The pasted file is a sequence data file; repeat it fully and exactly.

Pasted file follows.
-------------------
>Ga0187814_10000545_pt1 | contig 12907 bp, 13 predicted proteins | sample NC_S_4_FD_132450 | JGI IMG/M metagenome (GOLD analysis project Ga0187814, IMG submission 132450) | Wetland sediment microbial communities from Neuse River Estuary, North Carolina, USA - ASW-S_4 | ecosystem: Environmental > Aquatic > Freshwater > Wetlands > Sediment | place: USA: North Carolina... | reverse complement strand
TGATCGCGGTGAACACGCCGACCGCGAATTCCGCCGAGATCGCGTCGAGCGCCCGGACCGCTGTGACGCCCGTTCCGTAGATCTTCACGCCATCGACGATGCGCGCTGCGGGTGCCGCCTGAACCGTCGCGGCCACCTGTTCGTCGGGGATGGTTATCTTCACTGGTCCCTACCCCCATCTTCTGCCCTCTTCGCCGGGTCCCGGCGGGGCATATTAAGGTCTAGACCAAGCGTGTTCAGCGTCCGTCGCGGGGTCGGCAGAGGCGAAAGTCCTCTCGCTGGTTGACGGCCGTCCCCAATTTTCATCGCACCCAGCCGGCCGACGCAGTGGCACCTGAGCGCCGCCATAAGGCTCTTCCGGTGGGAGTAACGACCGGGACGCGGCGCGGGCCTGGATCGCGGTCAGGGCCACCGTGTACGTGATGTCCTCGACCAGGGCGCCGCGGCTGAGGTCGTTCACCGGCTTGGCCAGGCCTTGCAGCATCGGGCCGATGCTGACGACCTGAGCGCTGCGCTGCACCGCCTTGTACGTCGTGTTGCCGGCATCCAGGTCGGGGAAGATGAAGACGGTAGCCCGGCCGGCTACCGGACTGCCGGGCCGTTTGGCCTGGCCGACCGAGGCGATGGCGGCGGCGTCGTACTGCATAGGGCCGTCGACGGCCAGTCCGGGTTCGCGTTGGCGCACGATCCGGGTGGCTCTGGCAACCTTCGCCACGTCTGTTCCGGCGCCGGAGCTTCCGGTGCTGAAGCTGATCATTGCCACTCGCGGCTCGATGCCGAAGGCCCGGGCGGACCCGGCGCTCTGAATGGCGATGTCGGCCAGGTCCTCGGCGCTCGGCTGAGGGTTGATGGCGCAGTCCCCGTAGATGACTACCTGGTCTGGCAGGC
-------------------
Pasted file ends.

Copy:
>Ga0187814_10000545_pt1 | contig 12907 bp, 13 predicted proteins | sample NC_S_4_FD_132450 | JGI IMG/M metagenome (GOLD analysis project Ga0187814, IMG submission 132450) | Wetland sediment microbial communities from Neuse River Estuary, North Carolina, USA - ASW-S_4 | ecosystem: Environmental > Aquatic > Freshwater > Wetlands > Sediment | place: USA: North Carolina... | reverse complement strand
TGATCGCGGTGAACACGCCGACCGCGAATTCCGCCGAGATCGCGTCGAGCGCCCGGACCGCTGTGACGCCCGTTCCGTAGATCTTCACGCCATCGACGATGCGCGCTGCGGGTGCCGCCTGAACCGTCGCGGCCACCTGTTCGTCGGGGATGGTTATCTTCACTGGTCCCTACCCCCATCTTCTGCCCTCTTCGCCGGGTCCCGGCGGGGCATATTAAGGTCTAGACCAAGCGTGTTCAGCGTCCGTCGCGGGGTCGGCAGAGGCGAAAGTCCTCTCGCTGGTTGACGGCCGTCCCCAATTTTCATCGCACCCAGCCGGCCGACGCAGTGGCACCTGAGCGCCGCCATAAGGCTCTTCCGGTGGGAGTAACGACCGGGACGCGGCGCGGGCCTGGATCGCGGTCAGGGCCACCGTGTACGTGATGTCCTCGACCAGGGCGCCGCGGCTGAGGTCGTTCACCGGCTTGGCCAGGCCTTGCAGCATCGGGCCGATGCTGACGACCTGAGCGCTGCGCTGCACCGCCTTGTACGTCGTGTTGCCGGCATCCAGGTCGGGGAAGATGAAGACGGTAGCCCGGCCGGCTACCGGACTGCCGGGCCGTTTGGCCTGGCCGACCGAGGCGATGGCGGCGGCGTCGTACTGCATAGGGCCGTCGACGGCCAGTCCGGGTTCGCGTTGGCGCACGATCCGGGTGGCTCTGGCAACCTTCGCCACGTCTGTTCCGGCGCCGGAGCTTCCGGTGCTGAAGCTGATCATTGCCACTCGCGGCTCGATGCCGAAGGCCCGGGCGGACCCGGCGCTCTGAATGGCGATGTCGGCCAGGTCCTCGGCGCTCGGCTGAGGGTTGATGGCGCAGTCCCCGTAGATGACTACCTGGTCTGGCAGGC